Bill Callahan’s deadpan delivery makes even the jokes sound deadly serious on “Knock Knock,” the seventh album he recorded under the name Smog.
“Knock Knock” ranks among the Maryland-born musician’s most respected works and rightfully so. The indie boogie of “Cold-Blooded Old Times” earned it a spot on multiple turn-of-the-millennium movie soundtracks, while “Held” was appropriated for a Cadillac Escalade commercial.
But more than commercial appeal is Callahan’s ability to pen a tune. “Teenage Spaceship” manages to both be touching and absurd, in large part due to his distinctive singing. “River Guard” burns to its big finish, when a bittersweet guitar solo accompanies the drooping piano melody.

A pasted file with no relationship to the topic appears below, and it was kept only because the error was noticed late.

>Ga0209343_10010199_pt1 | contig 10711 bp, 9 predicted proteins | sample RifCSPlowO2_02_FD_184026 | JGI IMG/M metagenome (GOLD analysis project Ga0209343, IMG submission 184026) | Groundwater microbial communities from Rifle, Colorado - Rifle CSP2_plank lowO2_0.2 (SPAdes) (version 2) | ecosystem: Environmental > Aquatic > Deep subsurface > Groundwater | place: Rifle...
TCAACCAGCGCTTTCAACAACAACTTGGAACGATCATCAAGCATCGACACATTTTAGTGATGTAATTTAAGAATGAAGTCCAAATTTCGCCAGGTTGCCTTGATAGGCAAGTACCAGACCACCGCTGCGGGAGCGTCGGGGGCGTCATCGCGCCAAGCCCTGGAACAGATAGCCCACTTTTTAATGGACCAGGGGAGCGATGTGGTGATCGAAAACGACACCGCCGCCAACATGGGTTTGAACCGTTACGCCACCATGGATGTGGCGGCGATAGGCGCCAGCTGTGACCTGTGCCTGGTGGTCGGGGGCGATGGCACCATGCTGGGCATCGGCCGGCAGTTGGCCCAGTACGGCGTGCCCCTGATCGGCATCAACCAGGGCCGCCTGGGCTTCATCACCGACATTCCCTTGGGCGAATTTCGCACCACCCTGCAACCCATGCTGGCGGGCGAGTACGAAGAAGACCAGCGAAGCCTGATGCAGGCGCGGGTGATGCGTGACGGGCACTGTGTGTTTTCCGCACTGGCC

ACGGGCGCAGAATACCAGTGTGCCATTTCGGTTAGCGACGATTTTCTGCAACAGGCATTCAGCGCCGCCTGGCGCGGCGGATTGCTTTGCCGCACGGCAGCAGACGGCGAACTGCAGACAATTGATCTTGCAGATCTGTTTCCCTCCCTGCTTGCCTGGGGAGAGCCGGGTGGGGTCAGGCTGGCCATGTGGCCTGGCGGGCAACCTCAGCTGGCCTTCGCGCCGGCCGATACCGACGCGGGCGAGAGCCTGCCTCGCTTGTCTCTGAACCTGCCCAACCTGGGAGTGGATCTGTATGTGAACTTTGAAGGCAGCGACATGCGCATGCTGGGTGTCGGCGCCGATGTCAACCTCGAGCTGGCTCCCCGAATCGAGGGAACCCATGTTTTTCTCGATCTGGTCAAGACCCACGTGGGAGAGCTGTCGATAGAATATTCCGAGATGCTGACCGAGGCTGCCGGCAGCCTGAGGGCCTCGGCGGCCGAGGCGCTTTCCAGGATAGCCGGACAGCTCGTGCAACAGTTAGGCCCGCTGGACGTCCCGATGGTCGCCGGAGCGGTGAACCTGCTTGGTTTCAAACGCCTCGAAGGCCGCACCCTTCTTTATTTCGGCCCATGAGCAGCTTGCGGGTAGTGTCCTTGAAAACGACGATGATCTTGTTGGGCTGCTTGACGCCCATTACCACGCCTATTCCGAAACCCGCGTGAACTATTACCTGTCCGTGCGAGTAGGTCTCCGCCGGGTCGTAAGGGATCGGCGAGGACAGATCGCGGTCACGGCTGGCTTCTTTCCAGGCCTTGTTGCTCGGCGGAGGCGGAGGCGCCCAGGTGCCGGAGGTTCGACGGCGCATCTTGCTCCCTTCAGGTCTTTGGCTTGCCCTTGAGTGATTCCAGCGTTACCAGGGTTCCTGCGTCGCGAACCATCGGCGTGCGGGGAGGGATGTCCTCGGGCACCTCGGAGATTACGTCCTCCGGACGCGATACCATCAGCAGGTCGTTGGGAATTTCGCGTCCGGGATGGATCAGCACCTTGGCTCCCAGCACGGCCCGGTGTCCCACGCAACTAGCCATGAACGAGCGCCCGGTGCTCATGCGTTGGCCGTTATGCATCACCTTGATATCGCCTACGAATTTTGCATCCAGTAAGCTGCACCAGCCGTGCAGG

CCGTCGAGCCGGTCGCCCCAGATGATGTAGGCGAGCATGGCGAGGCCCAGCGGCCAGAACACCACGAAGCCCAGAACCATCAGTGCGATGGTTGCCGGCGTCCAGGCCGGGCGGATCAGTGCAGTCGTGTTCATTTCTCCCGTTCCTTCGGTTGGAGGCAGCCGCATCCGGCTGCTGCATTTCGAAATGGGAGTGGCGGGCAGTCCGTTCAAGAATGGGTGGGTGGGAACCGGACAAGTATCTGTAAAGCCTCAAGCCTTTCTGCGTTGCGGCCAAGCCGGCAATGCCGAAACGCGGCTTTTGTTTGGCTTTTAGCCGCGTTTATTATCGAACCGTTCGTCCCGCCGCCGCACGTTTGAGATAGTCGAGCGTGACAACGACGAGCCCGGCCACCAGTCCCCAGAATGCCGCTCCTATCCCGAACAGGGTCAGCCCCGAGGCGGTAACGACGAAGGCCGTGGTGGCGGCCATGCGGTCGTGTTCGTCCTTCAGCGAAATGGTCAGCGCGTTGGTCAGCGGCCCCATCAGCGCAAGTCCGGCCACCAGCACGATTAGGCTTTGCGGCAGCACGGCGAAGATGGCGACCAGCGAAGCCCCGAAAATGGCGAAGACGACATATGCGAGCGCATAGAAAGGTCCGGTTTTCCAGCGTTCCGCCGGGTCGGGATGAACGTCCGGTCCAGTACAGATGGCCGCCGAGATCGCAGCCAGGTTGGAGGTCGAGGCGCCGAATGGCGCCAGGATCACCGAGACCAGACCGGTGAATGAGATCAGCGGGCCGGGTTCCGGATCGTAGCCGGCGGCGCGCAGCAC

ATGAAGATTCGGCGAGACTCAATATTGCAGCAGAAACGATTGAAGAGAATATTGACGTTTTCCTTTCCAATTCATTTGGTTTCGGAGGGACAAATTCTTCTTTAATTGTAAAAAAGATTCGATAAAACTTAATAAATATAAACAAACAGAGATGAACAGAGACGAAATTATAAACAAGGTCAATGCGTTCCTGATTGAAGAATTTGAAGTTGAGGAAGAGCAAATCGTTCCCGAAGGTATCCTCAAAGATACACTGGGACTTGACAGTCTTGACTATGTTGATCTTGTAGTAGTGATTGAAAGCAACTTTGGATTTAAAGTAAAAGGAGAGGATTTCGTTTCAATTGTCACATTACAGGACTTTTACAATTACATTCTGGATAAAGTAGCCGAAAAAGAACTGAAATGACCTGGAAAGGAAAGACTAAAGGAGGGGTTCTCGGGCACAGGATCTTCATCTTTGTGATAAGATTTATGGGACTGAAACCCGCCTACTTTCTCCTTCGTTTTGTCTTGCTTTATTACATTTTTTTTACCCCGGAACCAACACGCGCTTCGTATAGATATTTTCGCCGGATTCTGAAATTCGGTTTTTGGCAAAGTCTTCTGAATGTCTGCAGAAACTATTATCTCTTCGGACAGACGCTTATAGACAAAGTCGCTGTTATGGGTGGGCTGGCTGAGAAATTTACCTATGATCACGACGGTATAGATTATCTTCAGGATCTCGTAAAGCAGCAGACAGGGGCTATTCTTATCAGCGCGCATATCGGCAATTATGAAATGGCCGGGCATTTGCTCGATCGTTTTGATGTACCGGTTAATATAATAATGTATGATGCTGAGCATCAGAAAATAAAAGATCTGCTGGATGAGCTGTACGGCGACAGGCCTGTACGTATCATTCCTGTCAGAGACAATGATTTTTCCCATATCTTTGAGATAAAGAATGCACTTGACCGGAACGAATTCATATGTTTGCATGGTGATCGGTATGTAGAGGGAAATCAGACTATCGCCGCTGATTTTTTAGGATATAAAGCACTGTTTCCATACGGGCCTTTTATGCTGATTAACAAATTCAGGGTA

Callahan shows the most emotion on “Left Only With Love,” revealing a fragility in his voice that shows underneath the facade is a feeling, deep person.
But it’s only a glimpse. For much of “Knock Knock,” you can see the sneer across his face, no matter how sincere he tries to sound.
Our Music Year is Daily Republic popular culture writer Nick DeCicco’s yearlong online review in 2012 of albums he had previously not listened to. The reviews will appear in print on their corresponding days during 2013. Reach him at 427-6966 or firstname.lastname@example.org. Follow him on Twitter at www.twitter.com/ndeciccodr.